Rationalism and Empiricism are two concepts in epistemology that seem to oppose each other directly. The former is based on the concept of apriori knowledge such as innate ideas, deduction, and reason. The latter is dependent on aposteriori knowledge, which is a type of knowledge not dependent on innate ideas but rather on induction and sense perception. I propose that these two seemingly opposing ideas are not only in harmony but are both necessary to understanding the greater universe and religion. One cannot be independent of the other; both are necessary.
Empiricism is necessary
If you look to the Gods, their essential essence is beyond the material realm altogether. However, simultaneously, empiricism is necessary because our experience with the divine is empirical. We do not experience their intelligible essence, which is so beyond us and near impossible to determine, but rather we can only see their activities, and even those tend to be viewed second hand (as they manifest in nature, not, in any obvious way, immediately from their hands). As such, empiricism is necessary to understand the divine in our material universe.
Rationalism is necessary
There exists a problem with solely relying on empirical evidence and assuming there are no such things as nonmaterial beings, such as deities and greater kinds, based on that; empiricism relies on materialism. Materialism assumes that things that cannot be empirically weighed cannot exist. The problem with that assumption is that it’s something that in itself cannot be empirically supported. You cannot prove a negative; and as such, materialism suffers from a weak, and unrecognized, metaphysics.
Sole reliance on our senses isn’t intelligent since our senses can be easily deceived. We can bear witness to false things and optical illusions, or even simply make mistakes when trying to learn the truth. As such, sense perception isn’t something to be solely depended on to understand the truth.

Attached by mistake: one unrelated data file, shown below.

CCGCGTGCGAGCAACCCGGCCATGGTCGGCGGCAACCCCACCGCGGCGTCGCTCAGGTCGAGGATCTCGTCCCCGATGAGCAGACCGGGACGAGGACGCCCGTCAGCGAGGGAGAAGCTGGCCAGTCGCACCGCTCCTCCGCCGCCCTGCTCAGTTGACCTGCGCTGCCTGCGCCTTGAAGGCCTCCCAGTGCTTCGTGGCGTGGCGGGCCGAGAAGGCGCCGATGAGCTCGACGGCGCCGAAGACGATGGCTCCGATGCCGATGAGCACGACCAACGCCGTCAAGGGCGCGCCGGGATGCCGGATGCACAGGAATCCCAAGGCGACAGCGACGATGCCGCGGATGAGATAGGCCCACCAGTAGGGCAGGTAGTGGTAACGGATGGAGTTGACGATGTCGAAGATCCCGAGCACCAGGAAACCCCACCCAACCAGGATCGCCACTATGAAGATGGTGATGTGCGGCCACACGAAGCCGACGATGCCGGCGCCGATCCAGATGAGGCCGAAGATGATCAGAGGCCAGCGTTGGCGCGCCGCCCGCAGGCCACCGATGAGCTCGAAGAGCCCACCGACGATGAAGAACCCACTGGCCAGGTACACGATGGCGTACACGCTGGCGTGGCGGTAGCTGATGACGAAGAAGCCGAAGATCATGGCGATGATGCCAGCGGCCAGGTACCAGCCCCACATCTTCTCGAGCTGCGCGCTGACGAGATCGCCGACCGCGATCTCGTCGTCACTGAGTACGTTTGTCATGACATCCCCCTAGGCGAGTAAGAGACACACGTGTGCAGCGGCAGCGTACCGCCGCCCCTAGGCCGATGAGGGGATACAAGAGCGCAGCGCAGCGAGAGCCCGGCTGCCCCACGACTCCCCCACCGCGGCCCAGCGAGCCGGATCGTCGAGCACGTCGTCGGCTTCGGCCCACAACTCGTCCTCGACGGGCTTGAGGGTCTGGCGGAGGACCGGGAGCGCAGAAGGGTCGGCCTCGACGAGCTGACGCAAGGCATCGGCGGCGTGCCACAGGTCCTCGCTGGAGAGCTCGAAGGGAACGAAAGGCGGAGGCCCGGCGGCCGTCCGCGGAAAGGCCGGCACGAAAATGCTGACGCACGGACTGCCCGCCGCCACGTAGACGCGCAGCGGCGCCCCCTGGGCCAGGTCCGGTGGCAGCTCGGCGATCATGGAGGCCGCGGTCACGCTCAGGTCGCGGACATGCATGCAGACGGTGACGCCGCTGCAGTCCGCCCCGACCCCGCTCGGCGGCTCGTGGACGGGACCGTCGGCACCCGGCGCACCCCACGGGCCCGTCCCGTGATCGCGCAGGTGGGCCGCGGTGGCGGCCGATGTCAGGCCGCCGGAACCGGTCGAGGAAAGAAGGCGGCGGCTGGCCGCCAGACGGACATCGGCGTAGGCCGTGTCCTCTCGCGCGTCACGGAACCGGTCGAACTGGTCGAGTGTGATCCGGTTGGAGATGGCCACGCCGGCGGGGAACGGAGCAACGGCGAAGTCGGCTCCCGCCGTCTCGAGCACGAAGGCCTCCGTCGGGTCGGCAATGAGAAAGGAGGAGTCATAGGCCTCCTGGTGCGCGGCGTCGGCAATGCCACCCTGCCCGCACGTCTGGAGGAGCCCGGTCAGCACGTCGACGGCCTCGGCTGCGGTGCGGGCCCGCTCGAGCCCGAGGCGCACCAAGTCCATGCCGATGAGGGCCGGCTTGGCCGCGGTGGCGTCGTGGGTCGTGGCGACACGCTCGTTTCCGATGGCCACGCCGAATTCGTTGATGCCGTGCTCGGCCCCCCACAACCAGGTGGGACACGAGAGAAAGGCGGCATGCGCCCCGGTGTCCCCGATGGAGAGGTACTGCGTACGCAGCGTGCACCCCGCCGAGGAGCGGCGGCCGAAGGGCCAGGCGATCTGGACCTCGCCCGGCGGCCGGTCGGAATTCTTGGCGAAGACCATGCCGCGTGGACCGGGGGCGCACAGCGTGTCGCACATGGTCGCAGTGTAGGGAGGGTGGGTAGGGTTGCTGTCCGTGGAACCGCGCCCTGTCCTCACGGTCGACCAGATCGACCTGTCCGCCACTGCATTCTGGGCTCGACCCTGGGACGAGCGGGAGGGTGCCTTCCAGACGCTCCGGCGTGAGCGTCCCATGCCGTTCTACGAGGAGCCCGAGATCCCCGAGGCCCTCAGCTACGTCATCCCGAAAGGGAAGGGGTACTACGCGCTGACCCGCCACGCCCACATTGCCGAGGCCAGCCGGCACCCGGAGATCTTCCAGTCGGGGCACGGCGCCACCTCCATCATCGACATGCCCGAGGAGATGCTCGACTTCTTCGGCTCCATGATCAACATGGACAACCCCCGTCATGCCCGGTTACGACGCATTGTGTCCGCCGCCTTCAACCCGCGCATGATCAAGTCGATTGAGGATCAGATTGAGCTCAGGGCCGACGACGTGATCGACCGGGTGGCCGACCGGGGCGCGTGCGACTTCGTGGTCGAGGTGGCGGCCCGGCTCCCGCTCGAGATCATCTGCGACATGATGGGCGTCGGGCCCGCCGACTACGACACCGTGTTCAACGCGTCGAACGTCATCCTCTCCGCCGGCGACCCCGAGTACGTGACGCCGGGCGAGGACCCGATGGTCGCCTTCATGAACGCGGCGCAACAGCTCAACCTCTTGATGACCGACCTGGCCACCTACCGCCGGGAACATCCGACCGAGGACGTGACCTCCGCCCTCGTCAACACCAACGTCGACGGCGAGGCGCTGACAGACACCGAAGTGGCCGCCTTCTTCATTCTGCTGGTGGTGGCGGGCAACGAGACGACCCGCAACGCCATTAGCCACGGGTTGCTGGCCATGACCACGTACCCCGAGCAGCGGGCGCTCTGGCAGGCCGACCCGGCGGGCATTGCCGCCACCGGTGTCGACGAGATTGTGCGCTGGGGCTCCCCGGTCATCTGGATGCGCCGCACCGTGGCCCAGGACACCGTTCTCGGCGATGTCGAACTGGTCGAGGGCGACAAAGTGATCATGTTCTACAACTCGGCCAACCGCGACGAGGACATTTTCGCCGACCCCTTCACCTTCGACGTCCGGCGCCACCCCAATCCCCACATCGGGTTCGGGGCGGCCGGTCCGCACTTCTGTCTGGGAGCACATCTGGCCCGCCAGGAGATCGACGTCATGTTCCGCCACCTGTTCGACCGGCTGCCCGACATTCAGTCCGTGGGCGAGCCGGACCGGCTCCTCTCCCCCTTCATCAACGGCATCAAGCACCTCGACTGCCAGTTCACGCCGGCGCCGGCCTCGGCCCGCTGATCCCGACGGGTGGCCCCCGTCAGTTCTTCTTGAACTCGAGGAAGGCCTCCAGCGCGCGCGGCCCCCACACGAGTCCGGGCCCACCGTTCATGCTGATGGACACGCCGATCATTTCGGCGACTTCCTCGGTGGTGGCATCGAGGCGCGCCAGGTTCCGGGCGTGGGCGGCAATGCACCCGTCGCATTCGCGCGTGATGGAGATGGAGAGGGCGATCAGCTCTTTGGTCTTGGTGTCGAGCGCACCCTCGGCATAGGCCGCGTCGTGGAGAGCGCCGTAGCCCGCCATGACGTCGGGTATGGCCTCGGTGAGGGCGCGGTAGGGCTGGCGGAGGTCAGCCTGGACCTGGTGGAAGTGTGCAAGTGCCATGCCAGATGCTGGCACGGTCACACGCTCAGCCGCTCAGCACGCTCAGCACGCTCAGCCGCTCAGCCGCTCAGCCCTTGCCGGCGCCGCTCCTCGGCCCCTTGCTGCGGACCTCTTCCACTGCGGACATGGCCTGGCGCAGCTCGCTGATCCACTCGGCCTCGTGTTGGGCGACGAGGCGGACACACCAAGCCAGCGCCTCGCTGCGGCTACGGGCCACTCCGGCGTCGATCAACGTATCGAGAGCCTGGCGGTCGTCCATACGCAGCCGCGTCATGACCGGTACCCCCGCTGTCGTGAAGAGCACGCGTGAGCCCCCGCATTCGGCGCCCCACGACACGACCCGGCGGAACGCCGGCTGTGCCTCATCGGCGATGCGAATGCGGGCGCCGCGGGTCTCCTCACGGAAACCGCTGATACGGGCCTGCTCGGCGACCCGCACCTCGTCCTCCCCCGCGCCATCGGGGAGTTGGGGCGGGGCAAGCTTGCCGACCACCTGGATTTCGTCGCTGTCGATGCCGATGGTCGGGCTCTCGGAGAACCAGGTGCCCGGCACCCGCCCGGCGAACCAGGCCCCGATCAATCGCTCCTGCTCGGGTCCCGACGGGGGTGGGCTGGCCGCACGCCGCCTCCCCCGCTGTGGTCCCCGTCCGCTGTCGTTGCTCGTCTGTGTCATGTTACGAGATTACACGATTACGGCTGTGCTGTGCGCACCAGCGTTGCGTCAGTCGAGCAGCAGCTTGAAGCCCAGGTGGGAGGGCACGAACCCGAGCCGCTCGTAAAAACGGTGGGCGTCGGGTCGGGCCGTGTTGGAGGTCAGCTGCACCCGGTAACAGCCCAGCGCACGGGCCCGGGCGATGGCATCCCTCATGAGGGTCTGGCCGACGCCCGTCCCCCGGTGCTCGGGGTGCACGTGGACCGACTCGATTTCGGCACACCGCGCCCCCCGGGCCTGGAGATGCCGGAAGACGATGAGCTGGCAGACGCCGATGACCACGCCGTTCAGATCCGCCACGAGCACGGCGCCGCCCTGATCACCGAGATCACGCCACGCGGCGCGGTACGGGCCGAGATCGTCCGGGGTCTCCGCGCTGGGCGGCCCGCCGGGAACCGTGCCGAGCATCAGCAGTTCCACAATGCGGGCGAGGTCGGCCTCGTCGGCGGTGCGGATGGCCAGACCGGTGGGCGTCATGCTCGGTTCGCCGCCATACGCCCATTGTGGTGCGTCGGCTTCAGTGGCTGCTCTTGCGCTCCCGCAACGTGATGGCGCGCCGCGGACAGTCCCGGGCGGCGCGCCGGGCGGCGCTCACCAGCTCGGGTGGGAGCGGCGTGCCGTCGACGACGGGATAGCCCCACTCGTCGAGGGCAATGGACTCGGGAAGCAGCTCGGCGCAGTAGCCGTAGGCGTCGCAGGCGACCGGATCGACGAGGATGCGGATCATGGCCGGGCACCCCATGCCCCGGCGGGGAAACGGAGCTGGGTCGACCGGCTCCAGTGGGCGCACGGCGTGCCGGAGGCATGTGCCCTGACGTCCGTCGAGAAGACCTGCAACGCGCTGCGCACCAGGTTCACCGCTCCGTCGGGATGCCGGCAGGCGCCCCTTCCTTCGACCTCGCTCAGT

Math, for example, can be understood apriori. We understand that Pythagoras’ theorem is true for all triangles, despite not needing to test every triangle. Math and logical truths aren’t true because of our senses, but rather because of reason’s ability to connect ideas, or Forms. The idea is eternal and unchangable since the idea isn’t dependent on anything physical for its existence. Whether or not a physical triangle is drawn, Pythagoras’ theorem still holds true.
Though we only can only bear witness to the Gods’ activities, we must use reason and deduction to truly understand the divine, to the best of our ability.
Though pure reason is to be stressed over empiricism, empiricism still has its uses in understanding the divine and the universe around us, and as such both rationalism and empiricism are necessary for understanding the cosmos.
(Special thanks to Jeffrey S. Kupperman for heavily inspiring me with this!)
EsEinsteinium03. YouTube. January 21, 2014. Accessed November 14, 2017. https://www.youtube.com/watch?v=m1g8wjsEQyw.
Markie, Peter. “Rationalism vs. Empiricism.” Stanford Encyclopedia of Philosophy. July 06, 2017. Accessed November 14, 2017. https://plato.stanford.edu/entries/rationalism-empiricism/.
Kupperman, Jeffrey S. “Living Theurgy: a course in Iamblichus Philosophy, Theology and Theurgy”. London: Avalonia, 2014.
Plato, and Benjamin Jowett. The complete works of Plato. United States?: Akasha Pub., 2008.
Yount, David J. Empiricism versus Rationalism. 2013. Accessed November 14, 2017. http://www.mesacc.edu/~davpy35701/text/empm-v-ratm.html.